IOM Director General highlights importance of Bali Process

Bali Process
IOM Director General William Lacy Swing. Image: UN.

As IOM Director General,  William Lacy Swing has attended every regularly scheduled biennial Bali consultation since October 2008. In a statement to the Bali Process 7th Regional Ministerial Conference on 7 August he reaffirmed the IOM’s commitment to the network.

Bali Process needed

In opening his statement, Mr Swing pointed to the need for regional migration cooperation in a region particularly impacted upon by the movement of people.

“Asia Pacific is home to 82.5 million migrants; 77.2 million people born in the region are outside of their countries of origin, said Mr Swing. “Remittances received in Asia Pacific were estimated at USD 247 billion in 2017; and seven of the world’s top ten remittance receiving countries are here.”

“Smuggling and trafficking in persons remain a challenge. IOM estimates that 62 percent of people living in situations of modern slavery are in the region…”

He noted that the region is also particularly prone to natural disasters and the impacts of climate change, with at least 80 percent of the world’s sudden onset disaster-induced displacement occurring in the region.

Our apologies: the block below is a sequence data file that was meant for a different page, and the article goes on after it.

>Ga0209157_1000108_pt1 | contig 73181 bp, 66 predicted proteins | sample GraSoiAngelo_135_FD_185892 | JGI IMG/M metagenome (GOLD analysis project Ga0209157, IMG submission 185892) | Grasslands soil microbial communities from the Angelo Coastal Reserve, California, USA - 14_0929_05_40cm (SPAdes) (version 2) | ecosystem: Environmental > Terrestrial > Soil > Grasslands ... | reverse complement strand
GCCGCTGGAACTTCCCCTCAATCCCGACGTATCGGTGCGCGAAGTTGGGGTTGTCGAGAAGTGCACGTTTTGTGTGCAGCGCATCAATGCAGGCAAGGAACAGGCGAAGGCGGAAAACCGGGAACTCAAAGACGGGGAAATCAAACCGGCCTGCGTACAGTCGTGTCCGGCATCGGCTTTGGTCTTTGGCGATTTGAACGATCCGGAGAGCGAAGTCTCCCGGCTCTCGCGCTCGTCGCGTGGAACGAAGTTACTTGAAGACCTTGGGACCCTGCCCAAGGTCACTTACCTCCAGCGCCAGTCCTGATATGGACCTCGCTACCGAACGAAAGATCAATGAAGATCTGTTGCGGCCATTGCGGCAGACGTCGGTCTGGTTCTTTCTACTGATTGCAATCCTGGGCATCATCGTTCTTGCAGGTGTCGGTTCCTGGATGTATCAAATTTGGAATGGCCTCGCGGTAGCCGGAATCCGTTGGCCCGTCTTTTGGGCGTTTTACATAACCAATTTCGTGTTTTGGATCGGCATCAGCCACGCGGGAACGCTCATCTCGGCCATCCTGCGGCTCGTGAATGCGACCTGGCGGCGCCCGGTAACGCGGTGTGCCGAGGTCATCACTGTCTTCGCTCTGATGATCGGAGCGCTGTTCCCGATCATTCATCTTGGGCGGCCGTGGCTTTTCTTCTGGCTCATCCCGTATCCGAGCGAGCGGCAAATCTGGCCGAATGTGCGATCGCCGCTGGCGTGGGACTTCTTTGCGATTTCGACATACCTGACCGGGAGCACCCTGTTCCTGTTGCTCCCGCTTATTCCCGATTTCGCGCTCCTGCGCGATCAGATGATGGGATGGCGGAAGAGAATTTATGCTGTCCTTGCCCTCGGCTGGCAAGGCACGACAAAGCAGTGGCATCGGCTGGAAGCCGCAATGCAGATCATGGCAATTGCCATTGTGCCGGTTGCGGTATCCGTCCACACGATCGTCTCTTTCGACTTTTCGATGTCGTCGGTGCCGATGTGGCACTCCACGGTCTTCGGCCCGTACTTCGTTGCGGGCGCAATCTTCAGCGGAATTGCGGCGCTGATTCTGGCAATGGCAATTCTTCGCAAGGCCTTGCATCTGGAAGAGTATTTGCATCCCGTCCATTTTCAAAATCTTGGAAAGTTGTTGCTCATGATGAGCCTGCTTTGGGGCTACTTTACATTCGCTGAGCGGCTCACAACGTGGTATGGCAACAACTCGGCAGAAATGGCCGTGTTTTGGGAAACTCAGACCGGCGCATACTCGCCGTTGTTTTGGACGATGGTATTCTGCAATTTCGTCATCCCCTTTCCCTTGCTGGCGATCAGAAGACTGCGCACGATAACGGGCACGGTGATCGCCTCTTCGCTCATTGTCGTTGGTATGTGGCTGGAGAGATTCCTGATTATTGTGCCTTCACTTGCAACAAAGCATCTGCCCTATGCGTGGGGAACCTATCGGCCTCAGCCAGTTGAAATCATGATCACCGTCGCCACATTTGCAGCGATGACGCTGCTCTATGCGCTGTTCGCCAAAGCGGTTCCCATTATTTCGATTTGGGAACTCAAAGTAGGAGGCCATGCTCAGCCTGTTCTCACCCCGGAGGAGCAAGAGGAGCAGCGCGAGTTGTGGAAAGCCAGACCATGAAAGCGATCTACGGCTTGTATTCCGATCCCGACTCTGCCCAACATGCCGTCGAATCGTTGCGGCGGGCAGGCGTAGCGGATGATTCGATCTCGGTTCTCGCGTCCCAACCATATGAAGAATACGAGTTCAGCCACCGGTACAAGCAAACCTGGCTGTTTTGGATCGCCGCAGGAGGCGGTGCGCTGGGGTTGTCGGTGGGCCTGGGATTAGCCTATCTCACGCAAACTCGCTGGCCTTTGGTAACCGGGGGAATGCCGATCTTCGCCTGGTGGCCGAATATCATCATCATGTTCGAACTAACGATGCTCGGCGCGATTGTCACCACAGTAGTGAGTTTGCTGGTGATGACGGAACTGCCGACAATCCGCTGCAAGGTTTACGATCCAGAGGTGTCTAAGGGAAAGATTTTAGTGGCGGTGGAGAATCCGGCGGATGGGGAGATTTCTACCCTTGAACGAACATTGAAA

Mainstreaming migration

According to Mr Swing, two decades ago, “it was nearly unthinkable to have migration as part of any global agenda,” with Regional Consultative Processes (RCPs), such as the Bali Process, paving the way.

“RCPs and other similar “Inter-State Consultation Mechanisms” (ISCMs) have increased the international community’s awareness and appreciation of the breadth and cross-cutting nature of migration and its many challenges.”

Dialogues such as the Intergovernmental Consultations on Migration, Asylum and Refugees (IGC) (1985), International Dialogue on Migration (IDM) (2001) and Geneva/Global Migration Group (GMG) (2006), he said, have brought governments and other sectors into the discussion table.

“Synergies among these dialogues have sensitized governments and other sectors of the need to talk about migration beyond one’s own borders.”

The Bali Process, he said, “has contributed to shaping common approaches to combatting migrant smuggling, human trafficking and related transnational crime and advanced practical cooperation to help its Members address these challenges.”

Concluding, Mr Swing reaffirmed IOM’s commitment to strengthen its support to the Bali Process. “Migration remains to be very high on the agenda of every conceivable global and regional forum and in the midst of enhancing UN system-wide support through the UN Migration Network.”

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